Fun Times Back Then

Growing up in a small town in the thirties and forties was a much simpler life than any of you or I ever experienced. Another postcard to Grandma asked what she did for fun as a child—her memories of games, entertainment, and thoughts about radio shows they listened to as a family. During the early years, there was no television—only shows on the radio.

Sorry to be late answering your cards and questions. The “what did you do for fun” question was: outside games such as hide and seek, tag, kick-the-can, and swimming in the park. Also, sleigh riding when there was a good snow. We went from the top of Liberty Street, crossed Boonton Avenue (there was someone watching for the occasional cars), and then went all the way to the post office. (Back then, girls, the post office was on William Street.)

Every once in a while we would go to the movies if we could rustle up 15 cents. A couple of Grandma’s brothers (her uncles) were generous. My father’s brothers would give us some change. We’d do good at Christmas when they would come for a visit.

I think when I was about ten or so, we got a ten-inch television. A store in town would let you “have it,” and if you liked it, you could pay it off—like $10 a month forever! Our living room would be like The State Theatre.

Milton Berle was a biggie and Ed Sullivan, too. (Girls, they were both variety shows beginning in 1948.) Saturday mornings were good for kids’ cartoons. I especially liked one called “Let’s Pretend.” They would act out fairy tales. My father would “listen” to a ball game weekends and fall asleep and we’d keep lowering the volume until we could shut it off. I don’t know if he caught on. (Sounds like Dad, right?)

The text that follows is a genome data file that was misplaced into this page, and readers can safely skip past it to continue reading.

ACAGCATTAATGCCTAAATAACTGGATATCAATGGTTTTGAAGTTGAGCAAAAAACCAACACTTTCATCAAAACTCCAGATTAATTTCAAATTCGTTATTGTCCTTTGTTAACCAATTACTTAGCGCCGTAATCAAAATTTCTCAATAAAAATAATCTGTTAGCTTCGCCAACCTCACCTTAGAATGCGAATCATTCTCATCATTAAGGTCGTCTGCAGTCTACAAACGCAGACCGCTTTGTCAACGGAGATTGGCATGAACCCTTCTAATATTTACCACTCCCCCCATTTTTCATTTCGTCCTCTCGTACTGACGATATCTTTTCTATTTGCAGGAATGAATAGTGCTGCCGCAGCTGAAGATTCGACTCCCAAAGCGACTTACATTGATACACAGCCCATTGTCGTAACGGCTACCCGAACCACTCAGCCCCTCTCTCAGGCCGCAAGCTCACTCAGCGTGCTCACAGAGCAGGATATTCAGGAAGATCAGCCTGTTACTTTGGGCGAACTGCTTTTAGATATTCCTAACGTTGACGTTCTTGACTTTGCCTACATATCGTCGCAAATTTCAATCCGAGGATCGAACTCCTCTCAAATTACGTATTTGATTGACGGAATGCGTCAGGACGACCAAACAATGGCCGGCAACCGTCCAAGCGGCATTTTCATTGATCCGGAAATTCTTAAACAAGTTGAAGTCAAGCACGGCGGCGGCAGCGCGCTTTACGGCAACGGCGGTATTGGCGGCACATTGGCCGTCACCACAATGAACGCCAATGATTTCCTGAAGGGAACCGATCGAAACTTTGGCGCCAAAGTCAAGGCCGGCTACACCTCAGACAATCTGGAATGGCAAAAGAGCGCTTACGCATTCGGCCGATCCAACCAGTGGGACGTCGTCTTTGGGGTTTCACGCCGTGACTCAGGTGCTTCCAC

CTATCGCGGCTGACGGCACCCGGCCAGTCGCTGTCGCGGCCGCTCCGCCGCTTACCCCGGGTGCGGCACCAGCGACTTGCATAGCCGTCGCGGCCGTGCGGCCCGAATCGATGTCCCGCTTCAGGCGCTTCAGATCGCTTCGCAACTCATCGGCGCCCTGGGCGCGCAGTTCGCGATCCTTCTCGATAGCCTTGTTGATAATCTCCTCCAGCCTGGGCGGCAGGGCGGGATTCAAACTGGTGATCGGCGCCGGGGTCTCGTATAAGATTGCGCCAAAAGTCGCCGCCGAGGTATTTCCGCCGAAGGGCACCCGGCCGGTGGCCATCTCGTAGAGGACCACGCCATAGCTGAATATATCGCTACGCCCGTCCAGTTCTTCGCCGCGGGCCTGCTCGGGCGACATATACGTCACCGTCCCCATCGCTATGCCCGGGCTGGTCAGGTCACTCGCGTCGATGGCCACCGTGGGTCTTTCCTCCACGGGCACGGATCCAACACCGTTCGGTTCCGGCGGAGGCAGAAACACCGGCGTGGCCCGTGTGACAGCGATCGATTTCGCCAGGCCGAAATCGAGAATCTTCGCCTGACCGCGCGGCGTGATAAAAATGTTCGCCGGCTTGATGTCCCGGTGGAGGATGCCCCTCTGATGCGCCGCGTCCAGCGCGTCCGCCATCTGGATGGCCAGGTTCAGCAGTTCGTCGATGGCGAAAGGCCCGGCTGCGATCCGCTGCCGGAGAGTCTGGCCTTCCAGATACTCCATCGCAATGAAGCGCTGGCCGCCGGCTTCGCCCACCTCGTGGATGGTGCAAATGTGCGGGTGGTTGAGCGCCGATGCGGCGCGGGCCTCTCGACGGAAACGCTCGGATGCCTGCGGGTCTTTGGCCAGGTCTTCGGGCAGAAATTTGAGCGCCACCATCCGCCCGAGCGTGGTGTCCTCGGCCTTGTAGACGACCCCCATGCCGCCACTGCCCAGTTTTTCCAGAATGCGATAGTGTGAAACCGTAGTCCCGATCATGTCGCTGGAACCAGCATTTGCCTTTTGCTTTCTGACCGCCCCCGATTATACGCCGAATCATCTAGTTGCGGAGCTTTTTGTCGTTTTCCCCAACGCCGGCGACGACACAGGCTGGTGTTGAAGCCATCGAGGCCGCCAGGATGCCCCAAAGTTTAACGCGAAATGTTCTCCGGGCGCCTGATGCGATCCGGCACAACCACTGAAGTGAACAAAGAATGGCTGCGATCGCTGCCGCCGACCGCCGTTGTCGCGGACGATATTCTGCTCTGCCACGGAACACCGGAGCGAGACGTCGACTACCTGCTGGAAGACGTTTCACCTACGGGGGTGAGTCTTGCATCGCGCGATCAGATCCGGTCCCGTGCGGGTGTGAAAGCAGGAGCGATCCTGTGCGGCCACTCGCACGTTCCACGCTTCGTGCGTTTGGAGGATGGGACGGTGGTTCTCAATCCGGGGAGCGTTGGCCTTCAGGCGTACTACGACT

This is all for now. My brain is fried.

               Love you.

               Mom

Grandma-Grade 6- 1939 Family Gets a Tv

Grandma-Grade 6- 1939
                 When Family Got a TV

It was such a different world. They made their own fun–playing with their friends and family and happy with the simplicity of it all. I’m not sure if they even owned a board game, but I will ask. Back then kids played outside until dark, went to school, and came home. Crime like we see too many times today just didn’t happen. Mothers sent their kids to school, to the movies, and church and never once did they worry that their children would not come home. There is something very envious about those days.

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Never Mix Rocks and Spoons

When Bryce was born, Mark mentioned that he and his brother visited the orthopedic doctor almost as much as their pediatrician. As active boys, broken bones and stitches was apparently routine for their mom. Watching Bryce romp around the house and yard, I understand. He loves to dive head first off our bed, sofas and chairs, and when he runs at full speed, it is frequently with his eyes not pointed in the direction he is headed. As a result, his legs are full of many cuts and bruises because of being a human bull. There is so much to do, so he must run from one activity to the next. He has not been to a hospital for any stiches yet, but my crystal ball sees that in his future. It’s in his genes, from both his father’s family and his mother’s side. Uncle Mart also had the frequent flyer card at the local hospital.

But guess what, girls? I also paid a visit to the hospital which was not caused by an illness. My trip occurred in 1958—sometime between my second and third birthday. I was playing outside with my cousin, Alan. It started so innocently and involved rocks and a spoon.